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James Gilleece and Robert Reiss v. Township of Union

UNITED STATES DISTRICT COURT DISTRICT OF NEW JERSEY


December 8, 2010

JAMES GILLEECE AND ROBERT REISS,
PLAINTIFFS,
v.
TOWNSHIP OF UNION, FRANK BRADLEY, AND
BRENDA RESTIVO, DEFENDANTS.

The opinion of the court was delivered by: Hon. William J. Martini

OPINION

MEMORANDUM OPINION

I. INTRODUCTION

This is a civil rights action brought by two Township of Union ("Township") police officers, plaintiff Patrolman James Gilleece and plaintiff Sergeant Robert Reiss, alleging that the Defendants, i.e., the Township, Frank Bradley, the Township's Business Administrator, and (then) Mayor Brenda Restivo, failed to promote Plaintiffs in retaliation for Plaintiffs' exercising their First Amendment rights, specifically, engaging in union activities. The civil rights action, Count IV, is brought under 42 U.S.C. § 1983. The remaining counts, brought under state law, include: an invasion of privacy claim (Count I); a defamation claim (Count II); and a Conscientious Employee Protection Act claim brought only by Reiss ("CEPA") (Count III). Defendants brought a summary judgment motion, which the Court granted in part by dismissing Counts I and 2, and by dismissing Count 4 against the Township.

Defendants now move for reconsideration, seeking dismissal of the two remaining counts (Counts III and IV). For the reasons elaborated below, the Court will GRANT the motion in part, and will DENY it in part. Plaintiff Gilleece's Section 1983 claim will be dismissed; Gilleece will be terminated from this action; and no other relief will be granted.

II. FACTUAL BACKGROUND AND PROCEDURAL POSTURE

The general chronology of events does not appear to be disputed. The facts below appear in this Court's prior opinion.

In 2003, Patrolman Gilleece was elected Vice President of the Policemen's Benevolent Association, Township of Union, Local 69 ("PBA"), and Sergeant Robert Reiss was elected Vice President of the Superior Officers Association ("SOA").

In November 2006, the state Department of Personnel produced a list of candidates eligible for promotion to lieutenant based on examination results. The list had nine names and in February 2007, a four person (first round) interview committee, including Defendant Bradley, interviewed the top six candidates, including Plaintiff Reiss. The interview committee recommended that the top four candidates, as measured by examination results, be promoted to lieutenant. Reiss who placed fifth was passed over. In July 2007, a second list of eligible candidates was certified. Reiss now stood at the top of the list. In late July 2007, the top five candidates were interviewed by a three member (second round) interview committee, including Defendant Bradley. The interview committee now unanimously recommended for promotion two candidates, Bayer and Foster, who placed immediately below Reiss, as measured by examination results, but had better scores in connection with the interview process. Reiss was the only candidate who had better test scores than the candidates who received the interview committee's recommendation. The Township Committee (composed of four members and the mayor) approved the interview committee's recommendation on or about September 7, 2007. Sergeant Bayer, one of the two sergeants promoted to lieutenant, was treasurer of the SOA at this time. The SOA is Sergeant Reiss's union.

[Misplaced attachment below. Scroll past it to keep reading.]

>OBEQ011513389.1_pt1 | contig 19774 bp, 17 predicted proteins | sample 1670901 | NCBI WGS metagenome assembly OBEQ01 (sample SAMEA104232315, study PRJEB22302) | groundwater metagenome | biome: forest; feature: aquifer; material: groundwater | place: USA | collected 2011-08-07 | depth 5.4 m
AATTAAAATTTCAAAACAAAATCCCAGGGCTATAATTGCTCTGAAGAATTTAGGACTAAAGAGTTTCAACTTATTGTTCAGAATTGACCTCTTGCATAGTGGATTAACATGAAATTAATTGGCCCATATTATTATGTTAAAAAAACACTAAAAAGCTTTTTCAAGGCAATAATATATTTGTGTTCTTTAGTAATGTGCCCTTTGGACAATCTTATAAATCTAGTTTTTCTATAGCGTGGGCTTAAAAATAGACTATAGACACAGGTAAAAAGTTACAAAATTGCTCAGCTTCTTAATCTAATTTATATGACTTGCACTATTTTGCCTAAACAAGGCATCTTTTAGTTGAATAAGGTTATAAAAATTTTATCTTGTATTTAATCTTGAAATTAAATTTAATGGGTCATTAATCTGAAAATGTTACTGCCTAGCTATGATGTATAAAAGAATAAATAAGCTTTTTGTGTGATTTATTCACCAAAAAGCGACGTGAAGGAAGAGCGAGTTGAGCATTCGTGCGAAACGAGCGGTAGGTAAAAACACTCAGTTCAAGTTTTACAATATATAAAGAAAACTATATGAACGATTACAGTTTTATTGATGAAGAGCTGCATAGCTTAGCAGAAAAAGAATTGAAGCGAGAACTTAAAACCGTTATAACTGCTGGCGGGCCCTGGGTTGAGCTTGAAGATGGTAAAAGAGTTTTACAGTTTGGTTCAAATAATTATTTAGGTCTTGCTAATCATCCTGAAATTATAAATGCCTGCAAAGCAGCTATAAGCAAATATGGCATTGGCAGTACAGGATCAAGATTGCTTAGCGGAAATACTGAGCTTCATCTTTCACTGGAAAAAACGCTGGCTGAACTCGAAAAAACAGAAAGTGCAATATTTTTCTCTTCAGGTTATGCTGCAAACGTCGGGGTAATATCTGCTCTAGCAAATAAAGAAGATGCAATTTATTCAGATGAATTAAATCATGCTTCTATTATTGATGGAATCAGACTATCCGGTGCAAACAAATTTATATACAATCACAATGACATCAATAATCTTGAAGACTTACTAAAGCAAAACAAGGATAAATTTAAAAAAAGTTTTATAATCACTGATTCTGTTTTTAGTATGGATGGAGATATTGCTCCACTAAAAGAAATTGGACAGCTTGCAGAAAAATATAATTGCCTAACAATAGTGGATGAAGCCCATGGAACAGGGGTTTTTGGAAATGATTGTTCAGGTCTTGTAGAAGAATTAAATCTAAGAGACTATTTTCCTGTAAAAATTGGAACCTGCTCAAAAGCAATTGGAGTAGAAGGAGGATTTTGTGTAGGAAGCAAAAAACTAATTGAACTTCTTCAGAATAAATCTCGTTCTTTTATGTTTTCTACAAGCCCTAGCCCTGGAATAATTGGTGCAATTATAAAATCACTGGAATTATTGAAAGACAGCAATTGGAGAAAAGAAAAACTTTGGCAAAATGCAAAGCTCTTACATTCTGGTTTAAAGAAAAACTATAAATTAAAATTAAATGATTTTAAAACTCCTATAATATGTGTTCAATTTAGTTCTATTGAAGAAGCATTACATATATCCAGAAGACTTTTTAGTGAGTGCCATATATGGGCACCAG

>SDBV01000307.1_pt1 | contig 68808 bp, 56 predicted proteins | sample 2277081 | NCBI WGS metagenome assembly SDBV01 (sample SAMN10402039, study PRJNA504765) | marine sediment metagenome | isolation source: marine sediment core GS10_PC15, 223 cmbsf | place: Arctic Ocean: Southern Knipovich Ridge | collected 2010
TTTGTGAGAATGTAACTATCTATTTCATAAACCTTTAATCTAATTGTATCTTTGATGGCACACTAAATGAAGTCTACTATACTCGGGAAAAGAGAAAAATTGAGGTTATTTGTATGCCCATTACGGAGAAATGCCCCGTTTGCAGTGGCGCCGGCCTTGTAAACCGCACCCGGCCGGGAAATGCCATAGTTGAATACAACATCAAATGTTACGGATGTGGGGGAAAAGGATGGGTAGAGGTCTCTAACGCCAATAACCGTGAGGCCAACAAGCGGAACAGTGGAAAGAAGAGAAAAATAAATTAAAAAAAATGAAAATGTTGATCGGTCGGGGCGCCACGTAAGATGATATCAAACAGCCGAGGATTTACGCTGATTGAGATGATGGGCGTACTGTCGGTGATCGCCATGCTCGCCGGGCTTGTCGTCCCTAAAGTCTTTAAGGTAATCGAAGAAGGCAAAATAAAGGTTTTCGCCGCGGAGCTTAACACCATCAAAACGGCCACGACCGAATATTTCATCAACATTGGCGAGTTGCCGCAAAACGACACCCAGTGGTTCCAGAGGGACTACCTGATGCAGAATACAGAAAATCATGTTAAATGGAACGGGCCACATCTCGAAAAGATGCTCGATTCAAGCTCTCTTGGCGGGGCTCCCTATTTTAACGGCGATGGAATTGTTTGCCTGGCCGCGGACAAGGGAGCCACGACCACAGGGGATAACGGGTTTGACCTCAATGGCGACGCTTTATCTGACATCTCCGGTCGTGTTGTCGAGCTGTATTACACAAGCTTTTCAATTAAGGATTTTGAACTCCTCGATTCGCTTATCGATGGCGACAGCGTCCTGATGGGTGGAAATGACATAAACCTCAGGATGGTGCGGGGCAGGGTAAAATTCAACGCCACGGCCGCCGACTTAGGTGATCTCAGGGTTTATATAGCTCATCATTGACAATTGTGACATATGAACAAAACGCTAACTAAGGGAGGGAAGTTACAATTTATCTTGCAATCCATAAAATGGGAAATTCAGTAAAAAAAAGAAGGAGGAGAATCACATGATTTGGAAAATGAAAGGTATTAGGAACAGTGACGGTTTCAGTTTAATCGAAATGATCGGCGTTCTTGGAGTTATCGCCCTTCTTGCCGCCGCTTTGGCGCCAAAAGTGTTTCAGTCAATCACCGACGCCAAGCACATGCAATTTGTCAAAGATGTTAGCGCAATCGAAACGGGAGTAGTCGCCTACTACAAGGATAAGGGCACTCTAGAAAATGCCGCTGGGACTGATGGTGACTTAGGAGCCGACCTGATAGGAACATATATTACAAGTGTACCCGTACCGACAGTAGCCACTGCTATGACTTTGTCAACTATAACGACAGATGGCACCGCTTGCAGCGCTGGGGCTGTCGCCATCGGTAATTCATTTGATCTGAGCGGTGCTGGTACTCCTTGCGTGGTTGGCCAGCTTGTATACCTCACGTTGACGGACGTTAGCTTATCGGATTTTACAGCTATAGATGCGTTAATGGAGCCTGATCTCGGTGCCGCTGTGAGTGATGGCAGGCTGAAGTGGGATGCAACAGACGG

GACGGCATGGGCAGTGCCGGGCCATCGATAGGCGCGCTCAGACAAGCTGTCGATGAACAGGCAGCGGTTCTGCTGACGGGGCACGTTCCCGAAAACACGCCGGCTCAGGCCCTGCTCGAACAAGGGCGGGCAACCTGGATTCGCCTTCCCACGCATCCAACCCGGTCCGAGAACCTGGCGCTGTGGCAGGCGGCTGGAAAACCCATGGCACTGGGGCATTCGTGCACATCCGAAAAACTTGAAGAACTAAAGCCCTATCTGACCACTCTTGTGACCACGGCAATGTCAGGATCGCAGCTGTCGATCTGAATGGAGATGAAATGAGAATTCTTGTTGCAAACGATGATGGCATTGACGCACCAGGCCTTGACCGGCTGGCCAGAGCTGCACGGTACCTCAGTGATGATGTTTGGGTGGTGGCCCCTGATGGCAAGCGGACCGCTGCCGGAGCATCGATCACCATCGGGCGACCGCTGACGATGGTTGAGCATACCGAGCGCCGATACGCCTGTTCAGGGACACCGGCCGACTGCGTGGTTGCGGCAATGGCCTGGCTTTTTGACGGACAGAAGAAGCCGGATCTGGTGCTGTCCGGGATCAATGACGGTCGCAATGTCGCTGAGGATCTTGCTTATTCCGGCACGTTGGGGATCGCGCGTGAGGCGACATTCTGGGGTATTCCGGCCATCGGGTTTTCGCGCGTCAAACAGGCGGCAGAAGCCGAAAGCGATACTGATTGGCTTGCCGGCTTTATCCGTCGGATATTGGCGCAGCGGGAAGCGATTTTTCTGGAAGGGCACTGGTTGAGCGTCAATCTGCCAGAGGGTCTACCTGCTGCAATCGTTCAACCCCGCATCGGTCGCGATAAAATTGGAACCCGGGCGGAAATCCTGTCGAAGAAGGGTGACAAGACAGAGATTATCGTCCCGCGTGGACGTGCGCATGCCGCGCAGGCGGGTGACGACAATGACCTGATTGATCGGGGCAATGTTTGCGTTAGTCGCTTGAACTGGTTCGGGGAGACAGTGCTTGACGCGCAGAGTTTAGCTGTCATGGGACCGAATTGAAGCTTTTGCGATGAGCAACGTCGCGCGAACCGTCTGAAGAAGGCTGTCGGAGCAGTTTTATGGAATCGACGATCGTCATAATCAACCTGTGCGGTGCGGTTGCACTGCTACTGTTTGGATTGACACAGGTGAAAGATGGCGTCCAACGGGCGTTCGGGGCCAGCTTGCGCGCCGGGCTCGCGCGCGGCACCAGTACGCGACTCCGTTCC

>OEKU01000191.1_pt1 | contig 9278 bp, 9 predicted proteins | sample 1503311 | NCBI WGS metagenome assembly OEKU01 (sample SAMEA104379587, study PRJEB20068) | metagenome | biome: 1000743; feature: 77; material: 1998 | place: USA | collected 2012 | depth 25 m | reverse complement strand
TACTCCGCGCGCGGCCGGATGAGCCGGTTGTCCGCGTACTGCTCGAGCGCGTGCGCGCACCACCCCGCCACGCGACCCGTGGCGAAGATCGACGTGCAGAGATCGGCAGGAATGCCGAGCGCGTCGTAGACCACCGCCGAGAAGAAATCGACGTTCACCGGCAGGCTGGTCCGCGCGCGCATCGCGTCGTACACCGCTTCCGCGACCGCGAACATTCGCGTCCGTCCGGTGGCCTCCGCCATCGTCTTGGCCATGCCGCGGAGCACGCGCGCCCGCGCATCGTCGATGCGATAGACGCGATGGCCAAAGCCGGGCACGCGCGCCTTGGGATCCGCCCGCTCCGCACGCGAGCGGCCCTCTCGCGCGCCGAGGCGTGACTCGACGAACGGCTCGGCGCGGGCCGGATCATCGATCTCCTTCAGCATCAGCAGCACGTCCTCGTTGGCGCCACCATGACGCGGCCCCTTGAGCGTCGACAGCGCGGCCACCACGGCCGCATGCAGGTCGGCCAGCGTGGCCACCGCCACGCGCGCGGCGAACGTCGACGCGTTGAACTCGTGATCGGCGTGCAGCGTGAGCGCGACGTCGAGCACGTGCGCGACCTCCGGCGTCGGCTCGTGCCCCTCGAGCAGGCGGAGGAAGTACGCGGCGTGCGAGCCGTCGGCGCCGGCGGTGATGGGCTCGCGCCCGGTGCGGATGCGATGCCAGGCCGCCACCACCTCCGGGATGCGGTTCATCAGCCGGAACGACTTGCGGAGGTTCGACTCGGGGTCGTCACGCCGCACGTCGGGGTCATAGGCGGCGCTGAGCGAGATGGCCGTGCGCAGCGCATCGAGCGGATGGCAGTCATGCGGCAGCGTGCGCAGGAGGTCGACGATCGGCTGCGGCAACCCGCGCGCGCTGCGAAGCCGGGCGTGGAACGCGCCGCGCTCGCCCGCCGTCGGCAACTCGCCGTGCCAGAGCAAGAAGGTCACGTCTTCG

Gilleece had an experience similar to Reiss. In October 2006, the state's Department of Personnel produced a list of candidates eligible for promotion to sergeant based on examination results. The list had ten names and in January 2007, a four person (first round) interview committee, including Defendant Bradley, interviewed the top six candidates, including Plaintiff Gilleece. The interview committee recommended that the top three candidates, as measured by examination results, be promoted to sergeant. Gilleece who placed fourth was passed over. In June 2007, a second list of eligible candidates was certified. Gilleece now stood at the top of the list. In late July 2007, the top five candidates were interviewed by a three member (second round) interview committee, including Defendant Bradley. The interview committee now recommended for promotion two candidates, Kelly and Skiper, who placed immediately below Gilleece, as measured by examination results, but had better scores in connection with the interview process. Gilleece was the only candidate who had better test scores than the candidates who received the interview committee's recommendation. The Township Committee approved the interview committee's recommendation on or about September 7, 2007.